Monday, August 29, 2016

[Botany • 2015] Gastrodia madagascariensis • from An Historical Designation to A Description of A New Species (Gastrodieae, Orchidaceae) from Madagascar


Gastrodia madagascariensis 
  H.Perrier ex Martos & Bytebier  
DOI: 
10.11646/phytotaxa.221.1.4

Abstract

Gastrodia madagascariensis, a leafless achlorophyllous orchid, is described and illustrated here. The epithet was originally coined by Perrier de la Bâthie in 1939 for fruiting material found on the eastern coastal plain of Madagascar more than a century ago, but the name was never validly published. This new species is closely related to G. similis from Reunion Island, from which it can be distinguished by the perianth tube spreading towards the apex, the shape of the column and stigma, and the flower colour. The achlorophyllous genus Gastrodia currently comprises five species in the tropical parts of the Afro-Madagascan region, one of which, G. africana, is possibly extinct. We provide an artificial key to distinguish them. In addition, there is also an extratropical species in continental Africa, the introduced G. sesamoides (very local near Cape Town, South Africa).

Keywords: Didymoplexis; Flora of Madagascar; myco-heterotrophy; Perrier de la Bâthie, Monocots, Madagascar


FIGURE 1. Gastrodia madagascariensis   H.Perrier ex Martos & Bytebier  
A. Habit; note the dark color of the peduncle contrasting with the whitish pedicels, and the dark colour of the perianth tube at the apex. B. Open flower, front view; note the perianth tube spreading towards the apex, and the reddish brown (bottom half) and light brown (top half) colour of the perianth tube on the inner surface. C. Open flower, three quarter view; note the emerald green colour of the lip tip and of two tubercular calli borne on the column-foot (also seen on B). D. Dehiscent capsules borne on elongated fruiting pedicels. E. Fusiform rhizome with fine adventitious roots.
Photographs: A.Charbouillot (A–C) and J.-M.Hervouet (D) DOI: 10.11646/phytotaxa.221.1.4 

Diagnosis:— Similar to Gastrodia similis Bosser (2006: 52), from which it can be distinguished by the perianth tube spreading towards the apex, the cordate stigma, and the emerald green lip colour.

Distribution and habitat:— Gastrodia madagascariensis is only known from Ambodiriana Forest near Manompana (Fig. 3). Here, it grows in evergreen, humid forest below 200 m and is more commonly found in the vicinity of the river Manompana and its tributaries.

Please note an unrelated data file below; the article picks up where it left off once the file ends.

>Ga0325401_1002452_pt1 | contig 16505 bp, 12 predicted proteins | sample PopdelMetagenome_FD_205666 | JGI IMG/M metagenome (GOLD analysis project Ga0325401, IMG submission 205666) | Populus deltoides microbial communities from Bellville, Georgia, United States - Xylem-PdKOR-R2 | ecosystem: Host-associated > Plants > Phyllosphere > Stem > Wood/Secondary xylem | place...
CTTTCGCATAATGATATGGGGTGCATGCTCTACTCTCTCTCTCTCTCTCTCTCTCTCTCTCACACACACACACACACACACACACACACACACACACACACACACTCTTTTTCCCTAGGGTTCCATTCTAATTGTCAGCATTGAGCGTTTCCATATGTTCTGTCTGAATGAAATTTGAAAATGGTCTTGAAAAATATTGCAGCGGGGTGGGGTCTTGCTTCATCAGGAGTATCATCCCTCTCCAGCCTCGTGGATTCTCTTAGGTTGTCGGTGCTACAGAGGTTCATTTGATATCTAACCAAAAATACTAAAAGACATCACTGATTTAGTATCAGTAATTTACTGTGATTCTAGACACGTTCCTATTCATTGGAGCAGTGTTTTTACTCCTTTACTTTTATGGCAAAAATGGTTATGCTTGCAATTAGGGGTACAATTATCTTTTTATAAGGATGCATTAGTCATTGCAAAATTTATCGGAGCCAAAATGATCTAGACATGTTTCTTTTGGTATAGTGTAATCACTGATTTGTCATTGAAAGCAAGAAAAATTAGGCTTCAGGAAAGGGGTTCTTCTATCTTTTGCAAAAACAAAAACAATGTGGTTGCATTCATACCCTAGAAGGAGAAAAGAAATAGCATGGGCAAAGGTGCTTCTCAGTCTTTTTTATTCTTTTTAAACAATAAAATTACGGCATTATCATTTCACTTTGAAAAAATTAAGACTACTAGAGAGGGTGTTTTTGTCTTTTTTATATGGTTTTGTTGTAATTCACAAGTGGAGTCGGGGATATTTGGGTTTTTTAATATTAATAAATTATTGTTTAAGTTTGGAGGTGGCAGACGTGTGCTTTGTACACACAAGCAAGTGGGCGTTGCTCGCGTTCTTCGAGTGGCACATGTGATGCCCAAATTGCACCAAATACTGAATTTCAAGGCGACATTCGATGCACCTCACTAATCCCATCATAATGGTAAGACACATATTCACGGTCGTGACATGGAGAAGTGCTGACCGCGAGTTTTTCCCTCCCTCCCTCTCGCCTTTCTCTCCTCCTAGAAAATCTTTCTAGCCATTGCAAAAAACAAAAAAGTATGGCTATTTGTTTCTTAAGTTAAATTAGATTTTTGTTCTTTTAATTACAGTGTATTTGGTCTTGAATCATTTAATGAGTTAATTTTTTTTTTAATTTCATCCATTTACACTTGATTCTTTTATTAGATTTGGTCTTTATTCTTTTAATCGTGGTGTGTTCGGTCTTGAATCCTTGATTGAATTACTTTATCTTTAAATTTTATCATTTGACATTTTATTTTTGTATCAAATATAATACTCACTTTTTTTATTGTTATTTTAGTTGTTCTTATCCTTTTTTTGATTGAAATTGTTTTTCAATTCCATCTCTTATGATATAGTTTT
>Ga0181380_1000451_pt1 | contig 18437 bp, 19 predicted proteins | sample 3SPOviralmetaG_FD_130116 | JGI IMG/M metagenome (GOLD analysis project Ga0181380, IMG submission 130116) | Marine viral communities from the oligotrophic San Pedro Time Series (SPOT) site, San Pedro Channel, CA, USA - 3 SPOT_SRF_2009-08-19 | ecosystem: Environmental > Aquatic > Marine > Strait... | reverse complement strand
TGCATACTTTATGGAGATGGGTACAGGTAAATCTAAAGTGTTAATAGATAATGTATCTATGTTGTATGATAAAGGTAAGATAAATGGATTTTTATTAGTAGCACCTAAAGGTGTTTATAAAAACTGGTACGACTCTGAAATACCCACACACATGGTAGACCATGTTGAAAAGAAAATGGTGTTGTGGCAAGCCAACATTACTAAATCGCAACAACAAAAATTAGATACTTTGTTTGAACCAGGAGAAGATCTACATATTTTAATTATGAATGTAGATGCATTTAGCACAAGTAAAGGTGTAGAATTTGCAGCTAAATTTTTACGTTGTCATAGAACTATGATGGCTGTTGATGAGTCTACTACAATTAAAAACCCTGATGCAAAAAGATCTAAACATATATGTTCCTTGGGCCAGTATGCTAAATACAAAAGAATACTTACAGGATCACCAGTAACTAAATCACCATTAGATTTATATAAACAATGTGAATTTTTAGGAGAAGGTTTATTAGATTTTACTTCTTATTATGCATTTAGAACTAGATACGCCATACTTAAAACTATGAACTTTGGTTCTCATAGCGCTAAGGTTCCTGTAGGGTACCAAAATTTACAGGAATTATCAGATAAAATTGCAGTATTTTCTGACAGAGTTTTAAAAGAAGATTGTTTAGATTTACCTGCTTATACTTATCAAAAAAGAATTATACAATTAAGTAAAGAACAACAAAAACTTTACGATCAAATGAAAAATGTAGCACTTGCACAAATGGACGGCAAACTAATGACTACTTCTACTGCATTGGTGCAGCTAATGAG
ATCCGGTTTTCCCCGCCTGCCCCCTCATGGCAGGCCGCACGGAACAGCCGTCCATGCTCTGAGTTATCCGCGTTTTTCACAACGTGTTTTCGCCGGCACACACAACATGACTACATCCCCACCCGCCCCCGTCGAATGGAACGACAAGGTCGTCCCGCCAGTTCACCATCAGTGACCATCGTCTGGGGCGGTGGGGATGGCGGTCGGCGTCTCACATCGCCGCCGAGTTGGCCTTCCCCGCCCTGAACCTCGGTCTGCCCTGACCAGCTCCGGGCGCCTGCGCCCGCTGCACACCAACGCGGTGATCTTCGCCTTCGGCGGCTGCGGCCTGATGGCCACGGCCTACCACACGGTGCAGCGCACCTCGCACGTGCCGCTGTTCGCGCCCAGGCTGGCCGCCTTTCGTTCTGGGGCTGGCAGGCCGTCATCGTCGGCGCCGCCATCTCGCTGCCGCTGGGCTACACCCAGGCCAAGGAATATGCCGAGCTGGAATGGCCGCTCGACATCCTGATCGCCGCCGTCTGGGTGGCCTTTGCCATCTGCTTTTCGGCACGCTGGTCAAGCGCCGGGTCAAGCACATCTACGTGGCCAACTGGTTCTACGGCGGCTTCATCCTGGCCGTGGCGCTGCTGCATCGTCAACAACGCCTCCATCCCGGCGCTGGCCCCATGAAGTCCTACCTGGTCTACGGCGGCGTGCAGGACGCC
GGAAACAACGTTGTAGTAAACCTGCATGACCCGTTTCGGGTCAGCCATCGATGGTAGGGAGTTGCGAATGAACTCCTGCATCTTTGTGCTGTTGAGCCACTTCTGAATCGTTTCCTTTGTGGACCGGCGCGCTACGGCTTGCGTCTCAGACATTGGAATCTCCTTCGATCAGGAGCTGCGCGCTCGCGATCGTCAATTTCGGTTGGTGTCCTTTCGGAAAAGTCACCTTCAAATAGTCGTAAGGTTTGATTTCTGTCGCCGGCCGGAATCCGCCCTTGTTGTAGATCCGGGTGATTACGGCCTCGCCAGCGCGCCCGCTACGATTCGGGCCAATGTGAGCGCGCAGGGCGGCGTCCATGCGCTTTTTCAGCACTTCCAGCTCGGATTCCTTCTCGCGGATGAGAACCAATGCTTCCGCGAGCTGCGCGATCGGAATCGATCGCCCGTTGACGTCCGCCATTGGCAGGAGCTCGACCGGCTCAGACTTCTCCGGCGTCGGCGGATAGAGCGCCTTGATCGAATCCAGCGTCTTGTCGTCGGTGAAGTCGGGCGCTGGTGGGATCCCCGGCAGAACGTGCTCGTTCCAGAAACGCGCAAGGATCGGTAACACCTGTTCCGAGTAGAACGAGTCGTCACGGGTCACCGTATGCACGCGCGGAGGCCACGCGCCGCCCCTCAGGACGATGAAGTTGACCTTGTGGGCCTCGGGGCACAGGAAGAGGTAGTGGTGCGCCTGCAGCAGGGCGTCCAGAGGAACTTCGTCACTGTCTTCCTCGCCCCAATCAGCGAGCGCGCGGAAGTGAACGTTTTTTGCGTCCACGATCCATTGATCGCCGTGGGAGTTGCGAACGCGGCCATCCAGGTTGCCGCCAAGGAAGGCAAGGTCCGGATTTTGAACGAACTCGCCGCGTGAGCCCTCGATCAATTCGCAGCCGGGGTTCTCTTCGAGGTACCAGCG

Etymology:— The epithet madagascariensis refers to Madagascar, where this species is endemic.


Conclusion: 
Since the recent treatment of Gastrodia in Genera Orchidacearum (Kores et al. 2006), the number of species has increased considerably from approximately 20 to 50 species (Hsu & Kuo 2010, 2011, Yeh et al. 2011, Hsu et al. 2012, Tan et al. 2012, Suetsugu 2013, 2014, Hu et al. 2014), making it the most diverse genus in the orchid tribe Gastrodieae. In view of that, investigations into nuclear and mitochondrial markers that would suitably resolve the phylogenetic relationships between the Gastrodia species found in the Asia-Pacific and the Afro-Madagascan region are now needed.


Florent Martos, Steven D Johnson and Benny Bytebier. 2015. Gastrodia madagascariensis (Gastrodieae, Orchidaceae): from An Historical Designation to A Description of A New Species from Madagascar.
Phytotaxa. 221(1): 48–56. DOI: 10.11646/phytotaxa.221.1.4


Résumé: Gastrodia madagascariensis, une orchidée aphylle non-chlorophyllienne, est décrite et illustrée ici. L’épithète fut initialement proposé par Perrier de la Bâthie en 1939 pour décrire une plante en fruit trouvée dans la même région côtière de Madagascar il y a plus d’un siècle, mais sa publication était alors invalide. Cette nouvelle espèce est proche de l’espèce G. similis endémique de l’Île de la Réunion, mais s’en distingue toutefois par un calice campanulé, la forme de la colonne et du stigmate, ainsi que la couleur de la fleur. Le gene non-chlorophyllien Gastrodia comprend aujourd’hui cinq espèces en Afrique tropicale et à Madagascar; l’une d’entre elles, G. africana, étant probablement éteinte. Une clé d’identification de ces espèces est proposée ici. De plus, on recense une sixième espèce sur le continent africain, c’est-à-dire l’espèce introduite G. sesamoides (près de la ville du Cap, Afrique du Sud).
Mots-clés: Didymoplexis; Flore de Madagascar; myco-hétérotrophie; Perrier de la Bâthie




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